Thu, Dec 20, 2018 - Page 6 News List

Shipbuilders in Croatia struggle to stay afloat

ONCE-THRIVING:Analysts say that the port city of Pula’s four primary shipyards have failed to adapt to market trends as business has shifted from Europe to Asia

AFP, PULA, Croatia

Workers walk across the Uljanik shipyard in Pula, Croatia, on Nov. 12.

Photo: AFP

Late wages, mass strikes, scrapped contracts — Croatia’s once-thriving shipbuilding sector is sinking, a last gasp of the region’s communist-era industrial giants.

The towering cranes looming over the port city of Pula have been immobile for weeks as an eerie silence hangs over the shipyard, where hundreds of workers from Croatia’s biggest shipbuilding group, Uljanik, have been on strike for most of the past two months.

They took to the streets in October for a third time this year after not receiving September’s wages, but trickled back on Monday after announcing a temporary “pause” in their latest walkout to help out unhappy clients.

“The situation is bad, wages are late, people are leaving,” Orce Stojkovski, a 48-year-old shipfitter, said from the port on Croatia’s northern Adriatic coast.

“We are nearing a moment when there will be no one left to protest, let alone build a ship,” he said, showing photographs of an August demonstration and pointing out the colleagues who have since quit.

About a quarter of Uljanik’s 4,500 workers, divided across two dock areas, have packed their bags since January, mainly to seek work in other countries.

Meanwhile, clients from Canada and the Cayman Islands have canceled contracts for nine ships this year, deepening the woes of a debt-laden firm on the brink of bankruptcy.

The cancelations were over Uljanik’s “inability to deliver ... in line with contract terms,” according to statements published on its Web site.

It has been a painful unraveling for a company at the heart of an industry that used to be a source of pride for the whole of former Yugoslavia.

During their heyday in the 1980s, Croatia’s shipbuilders were a venerated group whose business was ranked third on the global market.

However, the 1990s independence war that helped spur the collapse of Yugoslavia, followed by a tough transition from a state-controlled to a market economy, took its toll.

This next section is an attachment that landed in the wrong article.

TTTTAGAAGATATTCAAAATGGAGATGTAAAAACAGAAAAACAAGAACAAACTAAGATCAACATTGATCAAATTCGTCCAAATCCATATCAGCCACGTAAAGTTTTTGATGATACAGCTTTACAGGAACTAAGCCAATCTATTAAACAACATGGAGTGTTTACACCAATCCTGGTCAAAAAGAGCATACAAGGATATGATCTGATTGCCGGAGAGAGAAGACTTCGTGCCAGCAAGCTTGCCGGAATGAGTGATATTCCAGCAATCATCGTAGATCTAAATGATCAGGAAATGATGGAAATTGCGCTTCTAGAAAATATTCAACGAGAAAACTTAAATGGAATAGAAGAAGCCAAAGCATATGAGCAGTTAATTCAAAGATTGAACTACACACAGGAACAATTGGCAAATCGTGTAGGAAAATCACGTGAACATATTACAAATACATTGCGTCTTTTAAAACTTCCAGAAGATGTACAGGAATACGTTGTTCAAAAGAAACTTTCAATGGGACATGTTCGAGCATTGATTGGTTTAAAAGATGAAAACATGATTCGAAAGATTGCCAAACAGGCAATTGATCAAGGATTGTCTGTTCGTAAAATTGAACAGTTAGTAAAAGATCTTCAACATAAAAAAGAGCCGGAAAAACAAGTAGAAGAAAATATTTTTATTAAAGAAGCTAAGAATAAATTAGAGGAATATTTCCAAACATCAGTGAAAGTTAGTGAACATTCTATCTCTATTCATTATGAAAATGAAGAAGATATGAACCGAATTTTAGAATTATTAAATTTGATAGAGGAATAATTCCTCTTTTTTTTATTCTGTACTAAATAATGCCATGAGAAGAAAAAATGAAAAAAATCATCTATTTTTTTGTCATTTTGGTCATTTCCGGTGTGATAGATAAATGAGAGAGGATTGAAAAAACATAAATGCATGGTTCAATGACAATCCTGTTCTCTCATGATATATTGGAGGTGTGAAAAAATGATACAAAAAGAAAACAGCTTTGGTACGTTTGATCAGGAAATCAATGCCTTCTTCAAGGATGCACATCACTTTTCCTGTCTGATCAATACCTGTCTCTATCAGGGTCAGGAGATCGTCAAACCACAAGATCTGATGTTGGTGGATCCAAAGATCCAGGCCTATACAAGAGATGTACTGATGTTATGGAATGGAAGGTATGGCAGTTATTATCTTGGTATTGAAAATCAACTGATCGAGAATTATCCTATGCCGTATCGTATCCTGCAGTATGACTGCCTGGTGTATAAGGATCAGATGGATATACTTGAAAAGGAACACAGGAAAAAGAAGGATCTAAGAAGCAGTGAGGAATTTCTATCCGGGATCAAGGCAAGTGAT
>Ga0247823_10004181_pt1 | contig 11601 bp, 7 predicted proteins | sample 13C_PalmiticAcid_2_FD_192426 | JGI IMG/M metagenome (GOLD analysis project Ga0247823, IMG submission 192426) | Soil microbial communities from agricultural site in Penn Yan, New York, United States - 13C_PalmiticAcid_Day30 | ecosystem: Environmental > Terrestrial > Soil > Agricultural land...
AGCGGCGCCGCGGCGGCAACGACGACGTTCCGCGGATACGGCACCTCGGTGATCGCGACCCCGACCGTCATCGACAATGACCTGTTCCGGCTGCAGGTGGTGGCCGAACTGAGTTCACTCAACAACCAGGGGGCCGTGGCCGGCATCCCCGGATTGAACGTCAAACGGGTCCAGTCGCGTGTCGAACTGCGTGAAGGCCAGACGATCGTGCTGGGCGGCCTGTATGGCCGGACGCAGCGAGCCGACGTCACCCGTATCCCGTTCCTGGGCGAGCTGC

Overstaffing, outdated technology, poor management and the lack of an overall industry policy have added to the dysfunction.

It is a familiar story across the Balkans, where state-run industrial giants in former Yugoslavia, from metals factories to automakers, have struggled to privatize and sunk into debt. Croatia now ranks 13th in the world order book with 0.6 percent of the market — a tiny sliver compared with the 80 percent market share controlled by China, South Korea and Japan.

An industry workforce of more than 21,000 during its peak has now shrunk down to 6,000 spread across the four main construction docks: Uljanik, 3. Maj (also owned by Uljanik), Brodosplit and Brodotrogir.

Restructuring Croatia’s shipping industry was a key plank in the country’s entry into the EU in 2013.

However, analysts have said that its four main shipyards have failed to adapt to market trends as business shifts from Europe to Asia.

The European docks still open have survived by pivoting to more sophisticated ships such as cruisers, after they stopped being able to compete with Asian giants on ships such as tankers or bulk carriers.

Some also diversified their production to include steel construction, wind farms or oil platforms.

“Ships once dominated by steel and work were replaced by ships dominated by technology,” economic analyst Damir Novotny said, but added that Croatia has been slow to upgrade its technology or invest in education.

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